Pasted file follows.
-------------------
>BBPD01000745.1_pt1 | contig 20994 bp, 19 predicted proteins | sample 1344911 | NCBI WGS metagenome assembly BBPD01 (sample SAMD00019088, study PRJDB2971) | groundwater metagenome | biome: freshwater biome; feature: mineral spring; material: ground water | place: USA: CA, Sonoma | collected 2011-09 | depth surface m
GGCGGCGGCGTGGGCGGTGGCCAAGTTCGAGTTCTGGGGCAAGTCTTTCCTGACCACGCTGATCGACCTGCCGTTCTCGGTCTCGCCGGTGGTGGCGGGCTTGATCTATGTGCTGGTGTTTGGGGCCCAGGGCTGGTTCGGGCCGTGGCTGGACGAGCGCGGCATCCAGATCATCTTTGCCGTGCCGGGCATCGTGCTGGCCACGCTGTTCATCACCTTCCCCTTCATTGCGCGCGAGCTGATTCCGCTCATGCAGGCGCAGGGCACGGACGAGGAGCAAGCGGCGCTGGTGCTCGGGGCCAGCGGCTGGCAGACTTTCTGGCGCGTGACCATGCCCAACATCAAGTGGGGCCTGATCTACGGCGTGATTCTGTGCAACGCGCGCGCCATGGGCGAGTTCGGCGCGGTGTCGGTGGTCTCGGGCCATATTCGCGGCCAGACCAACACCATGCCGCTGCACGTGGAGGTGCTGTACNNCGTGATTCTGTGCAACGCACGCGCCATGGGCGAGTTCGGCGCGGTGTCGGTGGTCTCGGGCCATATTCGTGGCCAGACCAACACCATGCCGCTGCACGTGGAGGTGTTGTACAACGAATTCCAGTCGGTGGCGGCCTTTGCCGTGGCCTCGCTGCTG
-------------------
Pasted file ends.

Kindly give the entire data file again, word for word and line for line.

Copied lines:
>BBPD01000745.1_pt1 | contig 20994 bp, 19 predicted proteins | sample 1344911 | NCBI WGS metagenome assembly BBPD01 (sample SAMD00019088, study PRJDB2971) | groundwater metagenome | biome: freshwater biome; feature: mineral spring; material: ground water | place: USA: CA, Sonoma | collected 2011-09 | depth surface m
GGCGGCGGCGTGGGCGGTGGCCAAGTTCGAGTTCTGGGGCAAGTCTTTCCTGACCACGCTGATCGACCTGCCGTTCTCGGTCTCGCCGGTGGTGGCGGGCTTGATCTATGTGCTGGTGTTTGGGGCCCAGGGCTGGTTCGGGCCGTGGCTGGACGAGCGCGGCATCCAGATCATCTTTGCCGTGCCGGGCATCGTGCTGGCCACGCTGTTCATCACCTTCCCCTTCATTGCGCGCGAGCTGATTCCGCTCATGCAGGCGCAGGGCACGGACGAGGAGCAAGCGGCGCTGGTGCTCGGGGCCAGCGGCTGGCAGACTTTCTGGCGCGTGACCATGCCCAACATCAAGTGGGGCCTGATCTACGGCGTGATTCTGTGCAACGCGCGCGCCATGGGCGAGTTCGGCGCGGTGTCGGTGGTCTCGGGCCATATTCGCGGCCAGACCAACACCATGCCGCTGCACGTGGAGGTGCTGTACNNCGTGATTCTGTGCAACGCACGCGCCATGGGCGAGTTCGGCGCGGTGTCGGTGGTCTCGGGCCATATTCGTGGCCAGACCAACACCATGCCGCTGCACGTGGAGGTGTTGTACAACGAATTCCAGTCGGTGGCGGCCTTTGCCGTGGCCTCGCTGCTG